NOTE: A version of this article was published in the Hawaii Herald prior to the re-roofing of the shrine. The re-roofing project has since been completed.
HELP SAVE OUR SHRINE’S … ROOF!
Story and Photos by Kevin Kawamoto
Contemporary travelers along South King Street just about a block before Honolulu Stadium State Park in the Mo`ili`ili neighborhood are used to seeing the McCully Bicycle and Sporting Goods store with its shoebox-like architecture and turquoise-colored upper siding. Granted it’s hard to miss this familiar landmark, but local old-timers might also remember a quite different structure in that area for about six decades beginning in 1918. Visitors to the property during those years were not seeking road bikes to carry them along life’s circuitous journeys; rather, they sought spiritual sustenance and blessings from a small family-owned Shinto shrine known as the Wakamiya Inari Shrine.
Originally built in 1914 in Kaka`ako, the Wakamiya Inari Shrine was moved to the South King Street location in 1918. As Japanese immigrants began to leave the plantations for urban living, Mo`ili`ili began to take shape as a community with a heavy Japanese presence. The shrine was built in traditional Japanese style by a Hawaii architect known only as Haschun and was painted bright red in the tradition of Inari Shinto shrines in Japan. Inari signified the kami or spirit of harvest, which probably appealed to the Japanese immigrants, most of whom came from rural, agricultural areas of Japan to work on Hawaii’s sugar plantations. Near the front of the shrine was a white torii or gateway symbolizing the passage to a sacred place, and seven steps – also painted red like the main structure – that led visitors to a porch-like area surrounding the shrine’s main room. The shrine’s central space contained assorted objects of significance to the Shinto belief system and were used in rituals during holidays and special occasions.
Shinto is often referred to as the native or indigenous belief system of Japan. Unlike Buddhism, Confucianism and Taoism – which trace their origins outside of Japan – Shinto is homegrown, although like other belief systems, Shinto has its variations. For example, Shinto was largely practiced at the local level for hundreds of years without much of a national organizational structure up to the late 1860s, when the long era of the Tokugawa Shogunate ended. This historical time period was followed by the Meiji Restoration, and it was during that time that Shinto was declared as a kind of state religion.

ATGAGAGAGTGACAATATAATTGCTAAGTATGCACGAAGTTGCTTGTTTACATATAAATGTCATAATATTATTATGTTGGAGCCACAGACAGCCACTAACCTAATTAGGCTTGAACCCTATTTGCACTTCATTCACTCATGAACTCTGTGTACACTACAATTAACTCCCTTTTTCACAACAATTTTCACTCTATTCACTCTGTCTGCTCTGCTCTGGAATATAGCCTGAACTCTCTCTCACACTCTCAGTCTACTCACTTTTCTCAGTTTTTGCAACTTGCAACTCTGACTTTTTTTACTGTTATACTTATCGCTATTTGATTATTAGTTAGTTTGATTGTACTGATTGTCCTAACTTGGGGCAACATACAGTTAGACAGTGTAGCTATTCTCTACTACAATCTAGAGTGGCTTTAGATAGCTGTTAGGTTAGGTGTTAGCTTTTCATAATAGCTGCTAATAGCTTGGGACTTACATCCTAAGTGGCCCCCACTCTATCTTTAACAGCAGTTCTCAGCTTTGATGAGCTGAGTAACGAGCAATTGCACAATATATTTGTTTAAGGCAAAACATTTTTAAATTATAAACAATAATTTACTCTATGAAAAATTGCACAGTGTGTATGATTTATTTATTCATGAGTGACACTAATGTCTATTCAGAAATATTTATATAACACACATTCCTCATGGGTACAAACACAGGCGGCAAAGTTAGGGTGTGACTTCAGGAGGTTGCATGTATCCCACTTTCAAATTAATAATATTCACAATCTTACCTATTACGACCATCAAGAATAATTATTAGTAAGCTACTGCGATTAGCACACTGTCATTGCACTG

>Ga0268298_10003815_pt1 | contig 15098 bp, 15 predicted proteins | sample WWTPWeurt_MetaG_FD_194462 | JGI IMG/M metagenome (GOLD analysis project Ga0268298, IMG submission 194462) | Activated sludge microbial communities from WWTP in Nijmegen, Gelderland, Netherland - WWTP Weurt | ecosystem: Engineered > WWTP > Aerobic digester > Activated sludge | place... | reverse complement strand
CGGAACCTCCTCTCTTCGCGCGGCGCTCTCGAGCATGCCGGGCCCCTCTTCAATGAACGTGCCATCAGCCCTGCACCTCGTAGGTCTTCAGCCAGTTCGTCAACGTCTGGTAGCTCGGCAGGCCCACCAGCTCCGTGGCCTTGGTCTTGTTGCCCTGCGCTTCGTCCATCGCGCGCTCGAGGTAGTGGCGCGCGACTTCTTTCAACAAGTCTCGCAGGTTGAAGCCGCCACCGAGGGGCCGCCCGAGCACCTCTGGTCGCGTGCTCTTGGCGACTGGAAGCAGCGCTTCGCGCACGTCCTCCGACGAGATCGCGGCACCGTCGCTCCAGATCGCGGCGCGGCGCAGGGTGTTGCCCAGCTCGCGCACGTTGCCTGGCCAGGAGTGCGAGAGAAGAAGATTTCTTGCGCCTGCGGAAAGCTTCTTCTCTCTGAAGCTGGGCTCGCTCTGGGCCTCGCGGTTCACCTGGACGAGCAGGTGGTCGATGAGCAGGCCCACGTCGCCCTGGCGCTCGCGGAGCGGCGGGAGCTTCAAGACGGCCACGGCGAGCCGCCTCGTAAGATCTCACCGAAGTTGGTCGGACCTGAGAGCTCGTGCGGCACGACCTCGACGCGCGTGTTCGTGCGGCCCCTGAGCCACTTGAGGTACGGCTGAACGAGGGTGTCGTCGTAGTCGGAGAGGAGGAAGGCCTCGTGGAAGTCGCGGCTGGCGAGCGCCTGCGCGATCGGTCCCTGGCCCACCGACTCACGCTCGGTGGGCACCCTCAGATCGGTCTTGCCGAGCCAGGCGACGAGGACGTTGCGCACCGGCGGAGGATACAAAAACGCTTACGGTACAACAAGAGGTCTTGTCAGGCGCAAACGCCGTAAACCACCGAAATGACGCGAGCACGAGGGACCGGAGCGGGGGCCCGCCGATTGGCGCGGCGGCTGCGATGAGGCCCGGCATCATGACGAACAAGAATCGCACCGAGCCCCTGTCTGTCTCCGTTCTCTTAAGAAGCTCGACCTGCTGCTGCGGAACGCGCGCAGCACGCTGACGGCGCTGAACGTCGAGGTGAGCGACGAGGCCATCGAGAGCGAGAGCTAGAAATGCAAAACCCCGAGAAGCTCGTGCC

When Japanese immigrants came to Hawaii in large numbers in the late 1800s, many of them continued to value their traditional forms of spiritual enrichment. Buddhist temples and organizations were influential in Hawaii when the number of Japanese immigrants in the Islands were large. Relatively fewer Shinto shrines in Hawaii were erected, but there was usually no problem for a person to participate in both Buddhist and Shinto services, since Shinto does not require any sort of exclusive membership. Even today, many Japanese in Japan and Hawaii go to Shinto shrines as well as Buddhist temples as part of their spiritual expression.
The Wakamiya Inari Shrine was built under the direction of Reverend Yoshio Akizaki, the founder of this shrine. When the founder died, his son Takeo took over the priestly duties in 1951. The shrine remained in the Akizaki family’s possession until the family sold the property in 1979. The shrine was slated to be demolished so that a sporting goods store could be built, but a group of dedicated community members banded together to save it. Educator Gail Okawa was one of them.
“One day in 1979,” Okawa remembers, “Michael Molloy, a religion professor at Kapiolani Community College, stood up after a program on the Moiliili neighborhood at the Honolulu Academy of Arts and announced that the Inari Shrine in Mo`ili`ili was in danger of being demolished. Would anyone be interested in working to save it?”
Okawa said that several people remained after the program to talk about what could be done to help preserve the shrine. Among them were journalism professor Beverly Keever and her husband Chuck, as well as Nancy Bannick, who was in charge of the program that night and was a well-known historic preservation advocate and Hawaii correspondent for Sunset magazine.
“Our small group met several times and was unable to find a place in the urban core to relocate the Shrine,” Beverly Keever remembers.
Not long thereafter, a public event was held near the Wakamiya Inari Shrine, most likely at the Honolulu Stadium Park nearby, and then-Gov. George Ariyoshi was present. Molloy suggested that Bannick ask Gov. Ariyoshi to visit the nearby shrine, and the governor obliged. The committee that had organized to save the shrine had put a big banner along the shrine’s roof saying: “Save Our Shrine.”